Bristol Rhythm & Roots Reunion features local groups
By Leslie Grace | A! Magazine for the Arts | August 28, 2013When you walk into Leah Ross's office, you immediately know she has an overriding interest in music. Her walls are covered with framed posters from Bristol's Rhythm and Roots Reunion and groups such as The Black Lilies.
"I love my Black Lilies, I love my Mumford, I love Saint Paul and the Broken Bones because it says Wise, Va., right above New York, New York," she says.
Ross says being the executive director of BR&RR is her dream job.
"I've been here since the beginning. I started out as a volunteer. Terry Smith called me when the festival was under the direction of the city, and asked if I would come and do logistics for the committee, and I said "sure.' I ended up becoming chair of the committee that year and the next. I feel very blessed because it's my dream job, and I love coming to work every day. It's been rewarding to see how it's grown; it's through the efforts of many, many people. I get thanked all the time, but I tell you I'm really, really a small part of this big picture." The first R&RR took place in 2001 and had an attendance of 7,500. Last year, an estimated 50,000 people from 36 states and seven countries attended.
This year's Rhythm and Roots Reunion, as it does every year, features an extensive line-up of local and regional groups. More than a quarter of the groups are from what BR&RR considers the local and regional area.
"We go as far as Wytheville, even up on White Top Mountain, over toward Mountain City and Southwest Virginia. We consider Knoxville and Asheville regional, because they play so much in this area," Ross says. "We try to book artists that are not only great performers but also have some of their own original songs. We try not to get a lot into cover bands — not that there's not a lot of great talent there — but it's all about trying to help artists who want to go outside of these walls; because we're so rich in artists and talent in this area.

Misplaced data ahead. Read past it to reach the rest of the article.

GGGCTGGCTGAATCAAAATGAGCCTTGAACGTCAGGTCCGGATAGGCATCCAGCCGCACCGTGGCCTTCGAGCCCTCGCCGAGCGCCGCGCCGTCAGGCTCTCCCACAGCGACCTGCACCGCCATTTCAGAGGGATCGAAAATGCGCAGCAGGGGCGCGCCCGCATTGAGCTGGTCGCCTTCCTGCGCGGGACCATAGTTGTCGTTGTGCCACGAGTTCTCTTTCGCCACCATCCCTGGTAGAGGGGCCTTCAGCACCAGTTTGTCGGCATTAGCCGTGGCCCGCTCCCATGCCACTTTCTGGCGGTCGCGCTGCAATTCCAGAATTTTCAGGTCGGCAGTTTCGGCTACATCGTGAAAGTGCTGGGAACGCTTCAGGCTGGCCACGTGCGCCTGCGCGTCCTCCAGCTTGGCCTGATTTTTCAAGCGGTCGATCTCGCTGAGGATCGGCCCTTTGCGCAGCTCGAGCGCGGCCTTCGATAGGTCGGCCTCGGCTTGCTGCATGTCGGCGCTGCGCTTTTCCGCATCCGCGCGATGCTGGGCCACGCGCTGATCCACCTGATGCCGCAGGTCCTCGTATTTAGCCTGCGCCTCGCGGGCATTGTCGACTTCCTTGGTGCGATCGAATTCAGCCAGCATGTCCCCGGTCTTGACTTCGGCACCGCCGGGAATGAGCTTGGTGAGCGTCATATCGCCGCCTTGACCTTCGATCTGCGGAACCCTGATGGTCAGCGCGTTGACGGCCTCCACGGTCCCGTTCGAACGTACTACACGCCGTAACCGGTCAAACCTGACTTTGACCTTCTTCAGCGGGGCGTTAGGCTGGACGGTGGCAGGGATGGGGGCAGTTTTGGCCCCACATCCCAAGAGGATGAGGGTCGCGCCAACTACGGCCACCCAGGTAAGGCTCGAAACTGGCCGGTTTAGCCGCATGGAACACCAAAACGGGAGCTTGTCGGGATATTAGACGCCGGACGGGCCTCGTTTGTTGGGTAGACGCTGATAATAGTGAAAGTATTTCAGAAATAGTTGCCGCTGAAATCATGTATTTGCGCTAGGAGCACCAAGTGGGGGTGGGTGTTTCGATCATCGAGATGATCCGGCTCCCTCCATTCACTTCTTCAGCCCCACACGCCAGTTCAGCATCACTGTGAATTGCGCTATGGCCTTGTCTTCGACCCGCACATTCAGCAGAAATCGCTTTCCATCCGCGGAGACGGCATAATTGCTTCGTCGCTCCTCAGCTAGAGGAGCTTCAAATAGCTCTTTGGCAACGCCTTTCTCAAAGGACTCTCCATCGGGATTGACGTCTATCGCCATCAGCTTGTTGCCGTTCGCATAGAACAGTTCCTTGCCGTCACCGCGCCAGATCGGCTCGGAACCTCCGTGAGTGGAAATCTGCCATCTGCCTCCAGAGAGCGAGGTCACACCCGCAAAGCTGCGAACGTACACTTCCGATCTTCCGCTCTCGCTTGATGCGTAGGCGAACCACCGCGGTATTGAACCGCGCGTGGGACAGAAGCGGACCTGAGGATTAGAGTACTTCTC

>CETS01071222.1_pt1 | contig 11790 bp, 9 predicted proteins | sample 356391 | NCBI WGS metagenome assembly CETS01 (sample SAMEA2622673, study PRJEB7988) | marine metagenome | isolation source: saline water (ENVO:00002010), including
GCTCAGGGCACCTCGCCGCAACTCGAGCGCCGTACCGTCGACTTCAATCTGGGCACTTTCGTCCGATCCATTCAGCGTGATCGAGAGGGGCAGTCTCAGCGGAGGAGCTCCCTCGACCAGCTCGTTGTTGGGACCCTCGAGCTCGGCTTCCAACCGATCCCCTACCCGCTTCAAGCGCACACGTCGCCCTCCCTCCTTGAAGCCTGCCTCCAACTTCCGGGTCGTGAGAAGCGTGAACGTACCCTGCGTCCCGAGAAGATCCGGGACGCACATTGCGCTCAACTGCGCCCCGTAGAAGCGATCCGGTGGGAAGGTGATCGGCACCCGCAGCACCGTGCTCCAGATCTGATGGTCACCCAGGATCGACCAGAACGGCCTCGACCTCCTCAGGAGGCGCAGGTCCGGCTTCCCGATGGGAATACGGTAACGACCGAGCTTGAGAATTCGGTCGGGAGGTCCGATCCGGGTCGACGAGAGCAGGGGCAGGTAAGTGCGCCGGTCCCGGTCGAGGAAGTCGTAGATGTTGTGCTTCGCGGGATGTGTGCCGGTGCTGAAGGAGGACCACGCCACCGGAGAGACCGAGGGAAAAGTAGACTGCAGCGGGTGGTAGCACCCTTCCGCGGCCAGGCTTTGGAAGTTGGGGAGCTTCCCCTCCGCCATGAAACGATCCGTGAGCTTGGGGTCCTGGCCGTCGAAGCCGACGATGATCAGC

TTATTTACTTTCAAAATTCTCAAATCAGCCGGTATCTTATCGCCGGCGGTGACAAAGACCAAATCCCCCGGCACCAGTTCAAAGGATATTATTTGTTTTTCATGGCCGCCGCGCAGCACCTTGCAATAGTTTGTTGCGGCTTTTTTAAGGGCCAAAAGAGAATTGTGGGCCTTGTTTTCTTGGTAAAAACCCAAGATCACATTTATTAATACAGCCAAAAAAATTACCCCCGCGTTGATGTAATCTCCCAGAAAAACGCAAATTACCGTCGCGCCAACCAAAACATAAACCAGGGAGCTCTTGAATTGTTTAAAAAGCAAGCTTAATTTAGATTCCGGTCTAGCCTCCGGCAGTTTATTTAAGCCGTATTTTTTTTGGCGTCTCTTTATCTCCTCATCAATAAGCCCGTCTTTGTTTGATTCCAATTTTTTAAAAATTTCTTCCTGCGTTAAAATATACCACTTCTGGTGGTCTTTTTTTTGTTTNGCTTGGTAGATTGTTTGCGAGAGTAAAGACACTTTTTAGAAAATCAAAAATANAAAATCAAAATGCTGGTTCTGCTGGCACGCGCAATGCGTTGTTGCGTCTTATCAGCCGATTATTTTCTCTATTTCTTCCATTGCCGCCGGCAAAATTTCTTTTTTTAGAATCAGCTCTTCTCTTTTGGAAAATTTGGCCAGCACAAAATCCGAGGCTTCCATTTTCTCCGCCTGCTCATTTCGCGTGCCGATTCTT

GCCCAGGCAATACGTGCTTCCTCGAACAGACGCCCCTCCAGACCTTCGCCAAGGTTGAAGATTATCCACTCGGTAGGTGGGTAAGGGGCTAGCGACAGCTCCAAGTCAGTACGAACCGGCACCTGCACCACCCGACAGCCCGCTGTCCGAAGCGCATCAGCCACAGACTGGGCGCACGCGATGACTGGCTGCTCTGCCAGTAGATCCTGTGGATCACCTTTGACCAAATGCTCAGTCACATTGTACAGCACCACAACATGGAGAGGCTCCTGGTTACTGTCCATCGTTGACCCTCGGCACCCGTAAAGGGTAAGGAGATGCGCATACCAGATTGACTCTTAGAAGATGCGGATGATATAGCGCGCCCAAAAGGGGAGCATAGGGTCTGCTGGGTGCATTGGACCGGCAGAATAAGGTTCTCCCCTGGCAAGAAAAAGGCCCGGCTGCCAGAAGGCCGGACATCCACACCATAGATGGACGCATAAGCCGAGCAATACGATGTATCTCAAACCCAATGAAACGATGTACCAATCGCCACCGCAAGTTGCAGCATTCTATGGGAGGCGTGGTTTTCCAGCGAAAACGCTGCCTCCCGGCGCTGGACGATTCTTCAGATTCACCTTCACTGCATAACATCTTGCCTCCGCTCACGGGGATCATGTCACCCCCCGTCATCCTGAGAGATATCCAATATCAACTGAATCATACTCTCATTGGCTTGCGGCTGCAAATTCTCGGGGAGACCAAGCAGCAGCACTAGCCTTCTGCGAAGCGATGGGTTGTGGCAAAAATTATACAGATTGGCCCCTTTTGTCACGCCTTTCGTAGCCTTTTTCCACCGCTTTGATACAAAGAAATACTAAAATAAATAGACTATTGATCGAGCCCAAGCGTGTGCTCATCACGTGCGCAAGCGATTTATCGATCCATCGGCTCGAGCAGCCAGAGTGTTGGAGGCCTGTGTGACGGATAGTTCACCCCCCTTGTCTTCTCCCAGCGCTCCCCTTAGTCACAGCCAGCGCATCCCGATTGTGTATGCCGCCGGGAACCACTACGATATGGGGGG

"Some people say we don't have local artists, but we do. We've always been committed to that. They just don't know who's local. A lot of that is in our program guide, but our space is so limited we have to use the bios that tell about the bands rather than where they're from." (To supplement these bios, A! Magazine for the Arts is providing a list of local and regional groups on page 5.)
The bands range from Celtic to indie to old-time and beyond. A music committee, consisting of eight people, chooses the artists. The members are interested in different genres of music. "We have a really diverse group that's always fighting for a particular genre or thinks we're getting a little overloaded in one. So some of those meetings can get a little intense," Ross says.
"Sometimes a band has a following or someone on the music committee says "we've got to get this band.' I'll tell you it's not easy choosing this one over that one. We get so many requests that we have put on our website that we don't accept unsolicited requests. It's not because they aren't worthy of looking at, but we have such an active music committee that we don't have time to review all of them," Ross says.
Scheduling is also difficult for local and regional bands. "So many local people play in multiple bands, so you have to be very careful. I just had to change the schedule last week, because someone was playing in two different bands and couldn't get from one venue to the next in time."
Unlike other music festivals, the headliners often wander around, listen to other bands and sometimes sit in on a session. One of Ross's favorite stories is about just such a headliner – John Oates. "The most rewarding statement anyone ever said was when John Oates was here. He was scheduled to play one day. He came in on Thursday and didn't leave until Monday. He sat in with different artists. When he was on the State Street stage he said this was the "best music experience he had had in his life.' Maybe he just said that in the moment, but he did say that. So it was pretty huge.
"And another special moment was a couple of years ago when we did a tribute to the Carter Family. It was special to hear all the different artists who participated talk about how special Bristol was and how important the Carter Family was to music today."
BR&RR continues the Bristol Sessions tradition of furthering musical careers. "We like to take credit for the popularity of The Carolina Chocolate Drops," Ross says. "They weren't heard of very much when they came here, and the next year they were playing MerleFest. I think that's why so many different artists want to come to our festival – because of the exposure they get. Every year we have booking agents and people here scouting out the artists that we have.
"When I go to festivals, I see the headliners on the stage and at artists' autograph events. You don't see them out in the crowd. But when you come here, you're going to see them out in the crowd, maybe sitting in on a set with someone. There's a lot of interaction. It's cool not only for the artists, but also for the people here because even the festival-goers get to interact. One of the things we hear from fans is that the one thing they like is they know they're going to discover someone they've never heard of before, and they're going to start following them. I know we're an artist festival where people get noticed."
If you want to see who's getting noticed this year, BR&RR is Sept. 20 through Sept. 22 in downtown Bristol. As Ross says, "Come be a part of it. It's going to be a great one."
— Two new events at Rhythm and Roots scheduled